WASHINGTON (AP) — Intelligence assessments approved by senior leaders at U.S. Central Command exaggerated the progress of anti-terrorism efforts they ran against Islamic State militants, a House Republican task force said in an initial report released Thursday.
The report detailed what the task force described as "persistent problems" in 2014 and 2015 with the command's analysis of U.S. efforts to train Iraqi forces and combat the extremist group in Iraq and Syria. Central Command, based in Tampa, Florida, runs the U.S. military operations in the Middle East.
The task force's investigation isn't yet complete. A separate investigation by the Pentagon inspector general also is underway.
A Central Command spokesman said the command is reviewing the House report but declined to comment further because the task force and inspector general inquiries are still proceeding.
The task force focused on the command's intelligence directorate. The office underwent structural and management changes in mid-2014 that resulted in intelligence that was "consistently more optimistic regarding the conduct of U.S. military action" than the judgments of many senior, career analysts at the command, according to the report.
The command's intelligence on the Islamic State group also was "more optimistic" than that of other U.S. intelligence agencies and what actual events warranted, the task force said. "Additionally, many (Central Command) press releases, public statements and congressional testimonies were also significantly more positive than actual events," according to the report.
House Republican leaders formed the task force after lawmakers learned that an unnamed analyst assigned to the command had filed a formal complaint alleging that intelligence about the Islamic State group had been manipulated.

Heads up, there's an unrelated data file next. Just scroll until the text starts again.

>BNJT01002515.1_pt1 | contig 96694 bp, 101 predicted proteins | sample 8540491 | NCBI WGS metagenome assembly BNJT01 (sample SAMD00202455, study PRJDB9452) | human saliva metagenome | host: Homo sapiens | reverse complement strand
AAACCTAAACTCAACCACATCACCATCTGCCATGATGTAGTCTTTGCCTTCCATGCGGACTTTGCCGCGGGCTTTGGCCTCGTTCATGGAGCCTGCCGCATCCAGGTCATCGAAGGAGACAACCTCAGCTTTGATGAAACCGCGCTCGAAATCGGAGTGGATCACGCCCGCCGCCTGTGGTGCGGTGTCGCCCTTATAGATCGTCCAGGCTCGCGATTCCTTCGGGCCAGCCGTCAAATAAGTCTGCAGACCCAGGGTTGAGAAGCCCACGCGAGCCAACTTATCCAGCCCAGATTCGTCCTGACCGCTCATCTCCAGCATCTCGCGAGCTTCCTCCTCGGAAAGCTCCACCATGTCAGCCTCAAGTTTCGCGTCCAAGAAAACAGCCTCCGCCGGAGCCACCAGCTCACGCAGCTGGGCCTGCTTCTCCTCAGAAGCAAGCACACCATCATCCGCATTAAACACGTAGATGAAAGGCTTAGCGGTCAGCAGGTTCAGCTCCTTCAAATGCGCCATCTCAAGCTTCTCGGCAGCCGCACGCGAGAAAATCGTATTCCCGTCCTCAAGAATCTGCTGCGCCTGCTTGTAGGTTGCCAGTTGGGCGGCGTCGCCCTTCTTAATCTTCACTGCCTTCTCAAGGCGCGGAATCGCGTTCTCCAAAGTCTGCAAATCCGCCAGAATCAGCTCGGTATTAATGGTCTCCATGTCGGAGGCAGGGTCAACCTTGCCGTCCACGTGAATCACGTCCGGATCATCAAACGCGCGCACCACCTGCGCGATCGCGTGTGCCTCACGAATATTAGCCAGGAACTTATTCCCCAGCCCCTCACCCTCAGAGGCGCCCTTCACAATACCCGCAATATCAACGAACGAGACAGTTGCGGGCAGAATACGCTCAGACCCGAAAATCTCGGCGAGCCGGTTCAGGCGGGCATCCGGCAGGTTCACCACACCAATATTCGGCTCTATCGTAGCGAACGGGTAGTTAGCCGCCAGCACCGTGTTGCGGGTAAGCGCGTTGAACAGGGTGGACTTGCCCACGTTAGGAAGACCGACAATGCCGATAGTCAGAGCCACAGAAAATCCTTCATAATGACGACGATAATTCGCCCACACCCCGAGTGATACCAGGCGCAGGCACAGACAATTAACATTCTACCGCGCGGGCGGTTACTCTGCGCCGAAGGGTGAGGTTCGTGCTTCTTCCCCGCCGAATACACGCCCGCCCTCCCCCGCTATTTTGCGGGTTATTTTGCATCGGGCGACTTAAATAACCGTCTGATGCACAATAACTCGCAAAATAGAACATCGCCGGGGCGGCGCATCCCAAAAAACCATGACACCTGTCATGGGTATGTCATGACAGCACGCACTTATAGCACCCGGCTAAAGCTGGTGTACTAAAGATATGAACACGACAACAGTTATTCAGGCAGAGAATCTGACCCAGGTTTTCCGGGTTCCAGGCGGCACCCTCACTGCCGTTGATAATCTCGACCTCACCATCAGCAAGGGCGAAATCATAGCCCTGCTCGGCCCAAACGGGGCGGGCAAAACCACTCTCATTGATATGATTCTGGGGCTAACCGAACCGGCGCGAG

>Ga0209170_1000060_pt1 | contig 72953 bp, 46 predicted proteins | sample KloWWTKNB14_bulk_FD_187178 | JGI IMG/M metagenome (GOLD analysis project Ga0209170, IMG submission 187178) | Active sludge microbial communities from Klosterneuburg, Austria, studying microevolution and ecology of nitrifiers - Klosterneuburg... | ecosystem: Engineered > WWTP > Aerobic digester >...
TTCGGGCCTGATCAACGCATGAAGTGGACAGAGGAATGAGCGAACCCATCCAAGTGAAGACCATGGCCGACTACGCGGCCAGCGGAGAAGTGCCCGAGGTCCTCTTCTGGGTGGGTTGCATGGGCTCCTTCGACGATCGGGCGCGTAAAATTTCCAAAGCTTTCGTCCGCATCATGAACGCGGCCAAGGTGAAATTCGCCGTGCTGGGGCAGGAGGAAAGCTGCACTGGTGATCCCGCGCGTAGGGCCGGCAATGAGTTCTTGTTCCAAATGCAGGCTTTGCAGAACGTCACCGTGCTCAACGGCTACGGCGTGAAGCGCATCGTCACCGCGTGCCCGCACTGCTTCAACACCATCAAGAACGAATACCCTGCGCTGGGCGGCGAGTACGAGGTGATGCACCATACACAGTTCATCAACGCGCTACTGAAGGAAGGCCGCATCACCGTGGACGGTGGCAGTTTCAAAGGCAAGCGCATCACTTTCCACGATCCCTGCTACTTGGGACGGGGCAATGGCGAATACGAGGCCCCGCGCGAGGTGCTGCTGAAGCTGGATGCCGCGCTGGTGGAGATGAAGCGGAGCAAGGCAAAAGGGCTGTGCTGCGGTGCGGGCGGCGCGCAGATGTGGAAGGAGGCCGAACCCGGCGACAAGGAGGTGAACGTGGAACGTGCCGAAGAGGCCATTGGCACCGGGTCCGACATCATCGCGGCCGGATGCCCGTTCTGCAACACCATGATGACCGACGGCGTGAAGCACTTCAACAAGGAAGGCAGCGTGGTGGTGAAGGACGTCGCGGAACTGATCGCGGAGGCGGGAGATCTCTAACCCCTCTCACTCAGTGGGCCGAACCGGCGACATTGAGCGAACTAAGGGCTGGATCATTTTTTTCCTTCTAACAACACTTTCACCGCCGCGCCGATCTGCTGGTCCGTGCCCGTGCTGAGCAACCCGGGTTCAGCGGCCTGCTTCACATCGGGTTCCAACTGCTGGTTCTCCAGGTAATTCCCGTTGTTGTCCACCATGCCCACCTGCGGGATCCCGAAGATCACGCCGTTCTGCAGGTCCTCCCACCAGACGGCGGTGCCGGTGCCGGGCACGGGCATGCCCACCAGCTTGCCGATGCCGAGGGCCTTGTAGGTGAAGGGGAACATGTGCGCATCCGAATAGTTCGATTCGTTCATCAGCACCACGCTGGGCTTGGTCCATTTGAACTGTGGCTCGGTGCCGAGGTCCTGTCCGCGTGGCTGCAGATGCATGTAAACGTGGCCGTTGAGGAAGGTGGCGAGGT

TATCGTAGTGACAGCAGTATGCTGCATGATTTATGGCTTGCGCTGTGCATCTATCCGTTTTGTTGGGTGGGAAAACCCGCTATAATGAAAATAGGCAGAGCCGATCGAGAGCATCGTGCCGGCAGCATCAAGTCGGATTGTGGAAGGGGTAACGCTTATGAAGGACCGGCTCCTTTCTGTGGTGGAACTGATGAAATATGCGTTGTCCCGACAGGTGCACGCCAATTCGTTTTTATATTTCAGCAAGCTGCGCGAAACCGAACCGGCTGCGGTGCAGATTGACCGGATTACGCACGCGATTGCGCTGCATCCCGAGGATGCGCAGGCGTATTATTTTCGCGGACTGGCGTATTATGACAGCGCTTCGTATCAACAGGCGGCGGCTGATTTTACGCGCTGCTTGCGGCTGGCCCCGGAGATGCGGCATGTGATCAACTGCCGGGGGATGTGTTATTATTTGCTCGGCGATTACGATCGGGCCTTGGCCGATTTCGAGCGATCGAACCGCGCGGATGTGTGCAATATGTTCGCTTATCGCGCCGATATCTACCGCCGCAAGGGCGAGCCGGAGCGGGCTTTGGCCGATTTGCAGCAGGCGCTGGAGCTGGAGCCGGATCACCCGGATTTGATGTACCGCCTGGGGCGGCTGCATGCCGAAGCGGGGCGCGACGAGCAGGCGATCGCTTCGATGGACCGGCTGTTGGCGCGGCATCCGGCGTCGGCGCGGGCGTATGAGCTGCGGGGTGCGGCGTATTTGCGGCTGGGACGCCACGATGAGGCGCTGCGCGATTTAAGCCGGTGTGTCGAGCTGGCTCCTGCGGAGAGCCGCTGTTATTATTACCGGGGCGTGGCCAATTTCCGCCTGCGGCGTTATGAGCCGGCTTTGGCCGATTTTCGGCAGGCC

The Republican chairmen of the House Intelligence and Armed Services committees and the Appropriations defense subcommittee established the task force.
The report said leadership at the command and within its intelligence office "deteriorated significantly" after Marine Corps Gen. James Mattis departed as senior commander in 2013. Army Gen. Lloyd Austin replaced Mattis as the command's top officer.
Roughly a year after Austin took over, several new senior intelligence officials arrived in Tampa to replace holdovers from Mattis' tenure. Following the fall of Mosul, Iraq, to Islamic State militants in June 2014, the new officials, who are not named in the report, increased their involvement in the review and editing of various intelligence products.
The officials "regularly performed line-in/line-out edits and wording changes which were perceived by analysts as more frequent than previous intelligence directorate leadership," according to the task force.
Dissatisfaction with the new way of doing business is reflected in an internal survey of command analysts that described the leadership as toxic, according to the report. Forty percent of the analysts who responded to the survey, which was conducted by the office of the director of national intelligence, said they had experienced an attempt to distort or suppress intelligence in the past year, the report said.
Army Gen. Joseph Votel replaced Austin as commander of Central Command in March.
The command's "consistently rosy view" of military success against Islamic State militants in 2014 and 2015 "may well have resulted in putting American troops at risk as policymakers relied on this intelligence when formulating policy and allocating resources for the fight," said Rep. Mike Pompeo, R-Kan., a task force leader.
Democrats on the House Intelligence Committee conducted their own inquiry into the allegations of intelligence manipulation at Central Command. Rep. Adam Schiff, R-Calif., the committee's top Democrat, said Thursday that the command created "an overly insular process for producing intelligence assessments" about the Islamic State group and Iraqi security forces.
Schiff said that blinkered process stalled the release of intelligence, didn't sufficiently accommodate dissenting views and undermined the morale of analysts at Central Command.
But Schiff said the Democrats found no evidence that intelligence had been politicized. "Nor did we - or the majority - find any evidence that the White House requested to, or in any manner attempted to, have the intelligence analysis conform to any preset or political narrative," he said.
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